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Virus Aid Talks on Brink of Collapse   08/07 06:09

   Washington talks on vital COVID-19 rescue money are teetering on the brink 
of collapse after a marathon meeting in the Capitol generated lots of 
recriminations but little progress on the top issues confronting negotiators.

   WASHINGTON (AP) -- Washington talks on vital COVID-19 rescue money are 
teetering on the brink of collapse after a marathon meeting in the Capitol 
generated lots of recriminations but little progress on the top issues 
confronting negotiators.

   "There's a handful of very big issues that we are still very far apart" on, 
said Treasury Secretary Steven Mnuchin. He talked of impasses on aid to states 
and local governments and renewing supplemental unemployment benefits in the 
Thursday night meetings.

   Both sides said the future of the talks is uncertain. President Donald Trump 
is considering executive orders to address evictions and unemployment 
insurance, but they appear unlikely to have much impact.

   A breakdown in the talks would put at risk more than $100 billion to help 
reopen schools, a fresh round of $1,200 direct payments to most people and 
hundreds of billions of dollars for state and local governments to help them 
avoid furloughing workers and cutting services as tax revenues shrivel.

   House Speaker Nancy Pelosi, D-Calif., and top Senate Democrat Chuck Schumer 
of New York emerged to give a pessimistic update about the chances for an 
agreement.

   "We're very far apart. It's most unfortunate," Pelosi said.

   Both sides have adopted a hard line in the talks, though the Trump team is 
more open in disclosing a handful of its proposed compromises. Republicans were 
late to agree to the talks and have become frustrated by the inflexible tactics 
of Pelosi and Schumer, who have been exuding confidence in a political and 
legislative landscape that's tilted in their favor.

   The Democratic pair say the federal coronavirus aid package needs to be huge 
to meet the moment: a surge in cases and deaths, double-digit joblessness and 
the threat of poverty for millions of the newly unemployed.

   "We believe the patient needs a major operation while Republicans want to 
apply just a Band-Aid," Schumer said. "We won't let them just pass the 
Band-Aid, go home and leave America bleeding."

   Senate Republicans have been split, with roughly half of McConnell's rank 
and file opposed to another rescue bill at all. Four prior coronavirus response 
bills totaling almost $3 trillion have passed on bipartisan votes despite 
intense wrangling. But Trump and McConnell want a bill and discussed the topic 
at the White House on Thursday morning.

   The White House is also promising that Trump will attempt to use executive 
orders to address elements of the congressional package involving evictions and 
jobless benefits. But there's no evidence that the strategy would have much 
impact or be anything close to what's necessary, and Pelosi appeared 
unimpressed at a morning news conference.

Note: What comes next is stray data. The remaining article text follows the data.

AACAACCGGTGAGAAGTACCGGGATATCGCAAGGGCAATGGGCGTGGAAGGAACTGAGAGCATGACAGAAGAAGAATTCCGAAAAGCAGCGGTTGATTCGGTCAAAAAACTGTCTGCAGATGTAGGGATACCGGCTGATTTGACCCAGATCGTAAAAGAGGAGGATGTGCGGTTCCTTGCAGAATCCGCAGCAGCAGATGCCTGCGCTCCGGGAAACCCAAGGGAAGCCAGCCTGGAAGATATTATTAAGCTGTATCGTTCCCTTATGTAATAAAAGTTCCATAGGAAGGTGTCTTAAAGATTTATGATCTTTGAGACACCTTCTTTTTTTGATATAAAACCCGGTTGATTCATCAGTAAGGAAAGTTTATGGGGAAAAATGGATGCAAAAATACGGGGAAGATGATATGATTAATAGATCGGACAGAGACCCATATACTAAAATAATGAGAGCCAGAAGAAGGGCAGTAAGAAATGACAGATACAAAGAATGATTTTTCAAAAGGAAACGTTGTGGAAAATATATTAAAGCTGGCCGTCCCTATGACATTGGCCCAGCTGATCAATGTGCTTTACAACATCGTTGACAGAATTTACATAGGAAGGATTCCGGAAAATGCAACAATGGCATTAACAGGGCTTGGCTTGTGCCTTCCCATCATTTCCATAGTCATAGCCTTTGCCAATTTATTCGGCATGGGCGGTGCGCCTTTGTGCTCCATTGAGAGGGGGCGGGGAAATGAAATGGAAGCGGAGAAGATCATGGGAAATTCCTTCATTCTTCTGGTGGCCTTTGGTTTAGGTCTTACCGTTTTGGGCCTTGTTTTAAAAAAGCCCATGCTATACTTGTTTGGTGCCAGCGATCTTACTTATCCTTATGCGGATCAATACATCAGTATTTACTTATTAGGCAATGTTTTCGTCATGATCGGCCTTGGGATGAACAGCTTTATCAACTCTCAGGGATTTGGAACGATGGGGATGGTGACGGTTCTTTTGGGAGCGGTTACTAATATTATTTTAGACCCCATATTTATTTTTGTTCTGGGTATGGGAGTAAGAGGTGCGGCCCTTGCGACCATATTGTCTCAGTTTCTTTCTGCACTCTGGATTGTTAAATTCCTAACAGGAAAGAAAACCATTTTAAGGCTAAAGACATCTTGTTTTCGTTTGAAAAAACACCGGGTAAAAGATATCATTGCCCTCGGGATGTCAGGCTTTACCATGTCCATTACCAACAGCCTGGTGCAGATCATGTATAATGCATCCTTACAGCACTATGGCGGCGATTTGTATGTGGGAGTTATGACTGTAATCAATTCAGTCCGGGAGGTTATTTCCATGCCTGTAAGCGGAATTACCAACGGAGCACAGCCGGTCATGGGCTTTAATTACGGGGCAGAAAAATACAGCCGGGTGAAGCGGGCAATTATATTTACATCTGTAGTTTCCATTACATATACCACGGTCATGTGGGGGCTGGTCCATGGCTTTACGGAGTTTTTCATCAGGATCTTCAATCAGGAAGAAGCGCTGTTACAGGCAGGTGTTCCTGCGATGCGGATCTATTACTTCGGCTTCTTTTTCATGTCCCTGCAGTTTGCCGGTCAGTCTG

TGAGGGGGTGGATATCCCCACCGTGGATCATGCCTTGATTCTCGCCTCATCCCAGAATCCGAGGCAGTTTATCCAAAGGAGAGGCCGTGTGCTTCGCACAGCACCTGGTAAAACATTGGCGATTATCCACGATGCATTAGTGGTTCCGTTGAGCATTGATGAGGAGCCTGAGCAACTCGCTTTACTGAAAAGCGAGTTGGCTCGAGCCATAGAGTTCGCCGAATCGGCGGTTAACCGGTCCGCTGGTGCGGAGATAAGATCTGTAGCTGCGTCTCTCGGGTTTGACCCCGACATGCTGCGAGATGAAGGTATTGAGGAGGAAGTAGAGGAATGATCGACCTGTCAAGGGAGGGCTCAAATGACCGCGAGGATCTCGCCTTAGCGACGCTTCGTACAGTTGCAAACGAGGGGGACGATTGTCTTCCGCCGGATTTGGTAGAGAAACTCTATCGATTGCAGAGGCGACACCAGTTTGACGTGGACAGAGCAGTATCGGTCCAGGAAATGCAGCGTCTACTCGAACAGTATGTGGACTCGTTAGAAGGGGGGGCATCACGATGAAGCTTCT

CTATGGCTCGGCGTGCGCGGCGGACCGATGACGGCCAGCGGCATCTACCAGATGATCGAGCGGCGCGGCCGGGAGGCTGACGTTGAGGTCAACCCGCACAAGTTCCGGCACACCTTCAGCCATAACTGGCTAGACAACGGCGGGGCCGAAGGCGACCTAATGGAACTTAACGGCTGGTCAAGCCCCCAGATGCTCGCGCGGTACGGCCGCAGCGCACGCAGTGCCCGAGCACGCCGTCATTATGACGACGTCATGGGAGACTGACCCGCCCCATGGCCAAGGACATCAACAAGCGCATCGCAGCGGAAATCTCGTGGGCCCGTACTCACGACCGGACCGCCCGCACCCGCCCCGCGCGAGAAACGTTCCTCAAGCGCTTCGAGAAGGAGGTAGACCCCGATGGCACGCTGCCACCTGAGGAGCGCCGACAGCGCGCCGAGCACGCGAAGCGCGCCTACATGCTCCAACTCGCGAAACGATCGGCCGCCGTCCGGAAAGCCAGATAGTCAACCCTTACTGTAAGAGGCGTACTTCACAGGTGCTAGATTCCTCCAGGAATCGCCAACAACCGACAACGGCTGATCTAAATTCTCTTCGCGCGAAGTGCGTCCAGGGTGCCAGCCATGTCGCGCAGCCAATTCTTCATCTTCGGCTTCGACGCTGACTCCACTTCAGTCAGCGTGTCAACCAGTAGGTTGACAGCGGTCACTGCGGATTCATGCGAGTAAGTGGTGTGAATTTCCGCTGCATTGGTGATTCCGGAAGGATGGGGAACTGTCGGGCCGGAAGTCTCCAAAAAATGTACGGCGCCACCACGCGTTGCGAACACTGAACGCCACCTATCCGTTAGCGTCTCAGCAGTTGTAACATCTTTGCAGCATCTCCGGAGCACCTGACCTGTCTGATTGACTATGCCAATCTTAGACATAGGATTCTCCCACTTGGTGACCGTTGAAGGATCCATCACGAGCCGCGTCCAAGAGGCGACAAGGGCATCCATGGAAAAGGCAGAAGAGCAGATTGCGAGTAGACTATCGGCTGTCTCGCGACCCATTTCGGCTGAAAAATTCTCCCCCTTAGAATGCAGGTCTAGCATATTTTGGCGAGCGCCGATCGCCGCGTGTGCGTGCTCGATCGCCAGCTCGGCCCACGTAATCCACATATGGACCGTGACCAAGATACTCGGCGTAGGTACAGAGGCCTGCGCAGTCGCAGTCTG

"I don't think they know what they're talking about," Pelosi said 
dismissively.

   Pelosi and Schumer staked out a firm position to extend a lapsed 
$600-per-week bonus jobless benefit, demanded generous child care assistance 
and reiterated their demand for food stamps and assistance to renters and 
homeowners facing eviction or foreclosure.

   "Don't nickel and dime our children," Pelosi said. "Don't say, 'We want to 
give a tax break to a business lunch and not give more money for children to 
have food stamps.'"

   Pelosi was referring to a GOP proposal to increase the deduction for 
business meals from 50% to 100%. The idea seems likely to die, along with 
Trump's efforts to cut the Social Security payroll tax. But Schumer and Pelosi 
continue to push to restore a tax break for state and local taxes paid mostly 
by wealthier people with high incomes and valuable homes.

   McConnell, R-Ky., is likely to have to assume a higher profile if the talks 
are to come to a successful close, but he issued a grim assessment of the 
situation Thursday, again complaining that Pelosi and Schumer are not 
negotiating in good faith.

   "Day after day, they've stonewalled the president's team. Day by day, 
they've tried to invent new euphemisms to create the illusion of progress," 
McConnell said Thursday.

   Frustration was palpable among Republican senators shuttling in and out of a 
GOP lunch session, some of whom say Schumer is intent on using the situation as 
a hammer against Republicans. Schumer is desperate to win the Senate majority 
just as Republicans are in trying to hold on in a terrible political year.

   "As long as they calculate that they're better off politically doing 
nothing, it's going to be hard for us to move forward," said Sen. Marco Rubio, 
R-Fla. "And that's the calculation they've made, it appears."

   McConnell is sending the Senate home rather than forcing impatient senators 
to bide their time while Democrats play hardball. That suggests a vote won't 
come until late next week or even after. Progress has been scant in the talks 
despite more than a week of negotiation.

   White House negotiators made some concessions on jobless benefits and aid to 
state and local governments in a Tuesday session --- and then promptly got 
scalded by Republicans after details leaked out.

 
 
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